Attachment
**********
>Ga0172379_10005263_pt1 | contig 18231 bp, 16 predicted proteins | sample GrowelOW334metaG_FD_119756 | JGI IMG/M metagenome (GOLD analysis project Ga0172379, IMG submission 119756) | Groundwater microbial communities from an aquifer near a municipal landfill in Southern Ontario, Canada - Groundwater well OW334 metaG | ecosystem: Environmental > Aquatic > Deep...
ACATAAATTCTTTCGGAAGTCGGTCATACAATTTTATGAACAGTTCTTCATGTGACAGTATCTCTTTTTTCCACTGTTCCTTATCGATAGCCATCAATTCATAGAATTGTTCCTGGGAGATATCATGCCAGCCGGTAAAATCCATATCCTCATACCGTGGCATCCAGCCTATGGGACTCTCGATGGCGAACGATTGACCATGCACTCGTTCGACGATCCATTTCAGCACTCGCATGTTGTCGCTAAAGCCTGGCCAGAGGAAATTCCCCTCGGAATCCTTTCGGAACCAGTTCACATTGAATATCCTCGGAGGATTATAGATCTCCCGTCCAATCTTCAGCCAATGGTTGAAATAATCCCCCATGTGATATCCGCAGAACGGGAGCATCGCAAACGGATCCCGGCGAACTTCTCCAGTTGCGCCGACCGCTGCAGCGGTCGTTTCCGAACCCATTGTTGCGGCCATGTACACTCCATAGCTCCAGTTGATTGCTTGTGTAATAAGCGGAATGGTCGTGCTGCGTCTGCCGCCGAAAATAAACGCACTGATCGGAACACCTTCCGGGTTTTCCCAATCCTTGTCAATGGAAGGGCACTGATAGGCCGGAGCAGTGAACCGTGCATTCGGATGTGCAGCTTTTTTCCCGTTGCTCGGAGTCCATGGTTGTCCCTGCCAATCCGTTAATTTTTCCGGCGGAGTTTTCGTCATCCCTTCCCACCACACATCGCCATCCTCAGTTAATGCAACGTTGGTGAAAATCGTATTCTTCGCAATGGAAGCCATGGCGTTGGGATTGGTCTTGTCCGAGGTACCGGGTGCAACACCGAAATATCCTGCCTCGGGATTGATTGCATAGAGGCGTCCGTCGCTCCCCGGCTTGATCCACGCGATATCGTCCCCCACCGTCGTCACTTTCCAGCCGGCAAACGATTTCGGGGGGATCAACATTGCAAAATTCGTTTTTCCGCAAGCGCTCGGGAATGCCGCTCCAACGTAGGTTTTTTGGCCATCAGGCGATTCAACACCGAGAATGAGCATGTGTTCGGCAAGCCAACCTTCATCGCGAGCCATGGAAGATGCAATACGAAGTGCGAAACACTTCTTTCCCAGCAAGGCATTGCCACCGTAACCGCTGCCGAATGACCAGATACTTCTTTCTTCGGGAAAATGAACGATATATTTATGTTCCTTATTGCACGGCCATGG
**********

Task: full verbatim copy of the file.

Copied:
>Ga0172379_10005263_pt1 | contig 18231 bp, 16 predicted proteins | sample GrowelOW334metaG_FD_119756 | JGI IMG/M metagenome (GOLD analysis project Ga0172379, IMG submission 119756) | Groundwater microbial communities from an aquifer near a municipal landfill in Southern Ontario, Canada - Groundwater well OW334 metaG | ecosystem: Environmental > Aquatic > Deep...
ACATAAATTCTTTCGGAAGTCGGTCATACAATTTTATGAACAGTTCTTCATGTGACAGTATCTCTTTTTTCCACTGTTCCTTATCGATAGCCATCAATTCATAGAATTGTTCCTGGGAGATATCATGCCAGCCGGTAAAATCCATATCCTCATACCGTGGCATCCAGCCTATGGGACTCTCGATGGCGAACGATTGACCATGCACTCGTTCGACGATCCATTTCAGCACTCGCATGTTGTCGCTAAAGCCTGGCCAGAGGAAATTCCCCTCGGAATCCTTTCGGAACCAGTTCACATTGAATATCCTCGGAGGATTATAGATCTCCCGTCCAATCTTCAGCCAATGGTTGAAATAATCCCCCATGTGATATCCGCAGAACGGGAGCATCGCAAACGGATCCCGGCGAACTTCTCCAGTTGCGCCGACCGCTGCAGCGGTCGTTTCCGAACCCATTGTTGCGGCCATGTACACTCCATAGCTCCAGTTGATTGCTTGTGTAATAAGCGGAATGGTCGTGCTGCGTCTGCCGCCGAAAATAAACGCACTGATCGGAACACCTTCCGGGTTTTCCCAATCCTTGTCAATGGAAGGGCACTGATAGGCCGGAGCAGTGAACCGTGCATTCGGATGTGCAGCTTTTTTCCCGTTGCTCGGAGTCCATGGTTGTCCCTGCCAATCCGTTAATTTTTCCGGCGGAGTTTTCGTCATCCCTTCCCACCACACATCGCCATCCTCAGTTAATGCAACGTTGGTGAAAATCGTATTCTTCGCAATGGAAGCCATGGCGTTGGGATTGGTCTTGTCCGAGGTACCGGGTGCAACACCGAAATATCCTGCCTCGGGATTGATTGCATAGAGGCGTCCGTCGCTCCCCGGCTTGATCCACGCGATATCGTCCCCCACCGTCGTCACTTTCCAGCCGGCAAACGATTTCGGGGGGATCAACATTGCAAAATTCGTTTTTCCGCAAGCGCTCGGGAATGCCGCTCCAACGTAGGTTTTTTGGCCATCAGGCGATTCAACACCGAGAATGAGCATGTGTTCGGCAAGCCAACCTTCATCGCGAGCCATGGAAGATGCAATACGAAGTGCGAAACACTTCTTTCCCAGCAAGGCATTGCCACCGTAACCGCTGCCGAATGACCAGATACTTCTTTCTTCGGGAAAATGAACGATATATTTATGTTCCTTATTGCACGGCCATGG